• The motor area of small electric appliances (e.g. mixers, food processor, blenders) is often exposed to food and is very difficult to clean; it is therefore recommended that they not be kashered(and used) if they were used for non-kosher.  Food processors and blenders whose motor area is truly sealed (i.e. they cannot be unscrewed or opened by consumers) are not affected by this issue and may be used after separate bowls and blades are purchased or kashered through hagalah.

High Chairs

  • Clean a high chair before Pesach. Some have the custom of covering or koshering the tray.


The Mishna Berura rules that we are only required to get rid of chametz that is more than a kzayit (a little more than one square inch).  There is a stringency to get rid of crumbs.  One need not follow this stringency this year.  

Usually, only rooms in which children are allowed to bring sandwiches or cookies are likely to contain such big pieces of chametz. A room in which people do not walk around with food does not need to be cleaned at all.

In the dining room, you should clean where people eat, i.e. the chairs and the table.  I would be concerned for crumbs of edible chametz but not dirt in the eating area so that you don’t accidentally eat chametz on Pesach.  The kitchen should also be thoroughly cleaned as I would be concerned for crumbs of edible chametz there as well.  If chametz is behind a cabinet in an unreachable area, then you don’t need to look for it.  In other rooms we need only be concerned with edible pieces of chametz that are a kzayit.  Check between couch pillows but only look for edible chametz that is a kzayit.

Check children’s clothes pockets for crumbs because they might eat them on Pesach.  You only need to check those clothes that a child will be wearing that season.  You only need to check those books that you plan to bring to the table.  It is unlikely that a kzayit of chametz will be found in a book but if you bring it to the table and there is a crumb there is a concern that you might eat it.  Toys should be checked, but you can simply put a lot of them away for Pesach without checking them.

You should clean your car from any edible chametz crumbs that are on the seat and any other edible chametz that is at least a kzayit.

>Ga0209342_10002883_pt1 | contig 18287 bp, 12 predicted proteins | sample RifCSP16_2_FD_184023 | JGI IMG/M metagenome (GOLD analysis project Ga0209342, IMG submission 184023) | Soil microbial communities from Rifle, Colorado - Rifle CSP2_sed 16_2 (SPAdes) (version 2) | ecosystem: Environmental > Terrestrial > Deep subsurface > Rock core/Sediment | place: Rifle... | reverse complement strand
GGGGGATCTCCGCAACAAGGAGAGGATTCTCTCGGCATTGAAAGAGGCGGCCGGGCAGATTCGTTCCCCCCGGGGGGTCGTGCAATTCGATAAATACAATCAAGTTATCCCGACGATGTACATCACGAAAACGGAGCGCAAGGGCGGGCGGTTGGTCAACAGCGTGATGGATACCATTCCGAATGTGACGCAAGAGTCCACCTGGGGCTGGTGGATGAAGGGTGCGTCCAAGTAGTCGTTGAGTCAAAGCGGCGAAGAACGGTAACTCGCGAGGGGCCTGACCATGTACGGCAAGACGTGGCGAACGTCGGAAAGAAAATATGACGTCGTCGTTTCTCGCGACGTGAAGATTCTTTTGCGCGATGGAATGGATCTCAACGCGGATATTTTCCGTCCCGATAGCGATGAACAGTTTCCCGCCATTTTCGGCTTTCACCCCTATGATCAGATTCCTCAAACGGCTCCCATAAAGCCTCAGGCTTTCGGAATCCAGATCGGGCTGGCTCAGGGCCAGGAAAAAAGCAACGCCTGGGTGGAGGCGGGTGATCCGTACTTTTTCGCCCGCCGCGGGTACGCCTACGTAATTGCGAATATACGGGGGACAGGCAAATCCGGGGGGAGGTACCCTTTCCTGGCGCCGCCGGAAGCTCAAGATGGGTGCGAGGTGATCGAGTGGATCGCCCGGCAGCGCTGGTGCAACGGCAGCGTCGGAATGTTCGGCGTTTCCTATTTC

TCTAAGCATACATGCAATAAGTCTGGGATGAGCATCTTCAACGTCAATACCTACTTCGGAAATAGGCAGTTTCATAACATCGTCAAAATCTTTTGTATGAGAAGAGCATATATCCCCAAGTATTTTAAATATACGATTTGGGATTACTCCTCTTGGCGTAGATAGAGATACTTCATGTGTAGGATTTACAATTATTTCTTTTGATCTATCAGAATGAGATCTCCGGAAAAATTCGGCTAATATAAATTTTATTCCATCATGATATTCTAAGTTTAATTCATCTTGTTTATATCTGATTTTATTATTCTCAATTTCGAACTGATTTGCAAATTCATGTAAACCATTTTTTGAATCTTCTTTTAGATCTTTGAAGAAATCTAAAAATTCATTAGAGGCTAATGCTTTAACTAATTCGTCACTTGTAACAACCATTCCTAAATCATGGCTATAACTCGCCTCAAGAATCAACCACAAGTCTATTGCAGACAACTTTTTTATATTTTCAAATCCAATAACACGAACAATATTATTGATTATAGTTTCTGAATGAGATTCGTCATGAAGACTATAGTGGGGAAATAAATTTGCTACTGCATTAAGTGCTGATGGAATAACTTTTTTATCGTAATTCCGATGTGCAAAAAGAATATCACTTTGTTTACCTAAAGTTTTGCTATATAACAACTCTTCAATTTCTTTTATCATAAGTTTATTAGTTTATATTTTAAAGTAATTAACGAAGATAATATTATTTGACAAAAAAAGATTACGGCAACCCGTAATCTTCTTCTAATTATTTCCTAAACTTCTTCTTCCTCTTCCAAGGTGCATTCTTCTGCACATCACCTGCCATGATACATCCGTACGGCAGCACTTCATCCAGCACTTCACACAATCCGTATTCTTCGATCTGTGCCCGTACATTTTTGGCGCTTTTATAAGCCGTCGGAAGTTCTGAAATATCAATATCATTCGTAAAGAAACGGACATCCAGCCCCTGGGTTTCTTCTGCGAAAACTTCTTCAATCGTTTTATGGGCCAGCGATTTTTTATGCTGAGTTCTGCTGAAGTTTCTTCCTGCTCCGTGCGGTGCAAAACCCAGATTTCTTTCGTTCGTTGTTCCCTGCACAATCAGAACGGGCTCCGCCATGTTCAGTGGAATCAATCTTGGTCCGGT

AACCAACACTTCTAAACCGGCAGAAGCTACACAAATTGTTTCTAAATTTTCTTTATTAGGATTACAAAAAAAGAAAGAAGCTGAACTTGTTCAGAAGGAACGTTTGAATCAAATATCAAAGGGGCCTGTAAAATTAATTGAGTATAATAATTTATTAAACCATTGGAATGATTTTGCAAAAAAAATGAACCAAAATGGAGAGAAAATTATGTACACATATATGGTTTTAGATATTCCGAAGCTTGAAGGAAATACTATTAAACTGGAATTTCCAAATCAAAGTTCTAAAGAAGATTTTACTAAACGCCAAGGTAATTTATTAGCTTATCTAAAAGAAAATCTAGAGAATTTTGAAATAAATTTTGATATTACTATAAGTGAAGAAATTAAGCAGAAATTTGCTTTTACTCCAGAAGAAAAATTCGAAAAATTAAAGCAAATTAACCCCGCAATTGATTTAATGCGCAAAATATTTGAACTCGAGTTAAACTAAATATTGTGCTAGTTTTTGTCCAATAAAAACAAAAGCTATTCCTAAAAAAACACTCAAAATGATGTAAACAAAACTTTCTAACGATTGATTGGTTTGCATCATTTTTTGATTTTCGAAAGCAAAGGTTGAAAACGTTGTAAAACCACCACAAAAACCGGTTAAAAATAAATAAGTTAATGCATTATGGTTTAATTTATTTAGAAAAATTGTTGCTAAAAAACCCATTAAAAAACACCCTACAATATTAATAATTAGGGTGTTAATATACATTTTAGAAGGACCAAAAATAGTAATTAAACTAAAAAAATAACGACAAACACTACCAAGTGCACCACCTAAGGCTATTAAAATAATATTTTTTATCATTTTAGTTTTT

Tevilat Keilim

You are required to immerse new metal or glass utensils that you purchase from a non-Jew in a mikva prior to their first use.  (The exact requirements are beyond the scope of this summary.)

When we engage in tevilat keilim, we should make sure to follow the following guidelines.

  • People should wear latex gloves when immersing vessels. (If available, it is a good idea for themikva'otto provide them.)
  • People should wash their hands both before and after using the
  • The surfaces should be wiped down appropriately as often as possible.

Some people do not feel comfortable to use the keilim mikvah for the purpose of tevilat keilim.  In this instance, I recommend selling the keilim to a non-Jew.    The Beth Din of America is facilitating sale of kelim.  See here: https://docs.google.com/forms/d/e/1FAIpQLSc9IrSF0L328QRUlFA3D4YpAcotZgrav-u6UAFDXZXOCquxDw/viewform

You may use the utensils by making them “hefker” (ownerless) before using them.  To do that, arrange a conference call via phone or online with three men over Bar Mitzva who know you and recognize your voice. At least one of them should be at least 18 years old. At least two of them should not be your relative or relatives of each other. Tell the three men on the phone, “I hereby declare that all of the utensils that are mine that have not been toveled yet, are now hefker (ownerless).” The three men should acknowledge your statement by responding, “Okay.” If you purchase additional such utensils afterwards, this procedure must be repeated. Contact me if you need further instructions or help in setting up such a conference call.   Note that this is a special leniency that one can rely upon only during this situation.  When things return to normal, one may not rely on the above method and one must tovel his keilim.

Food Products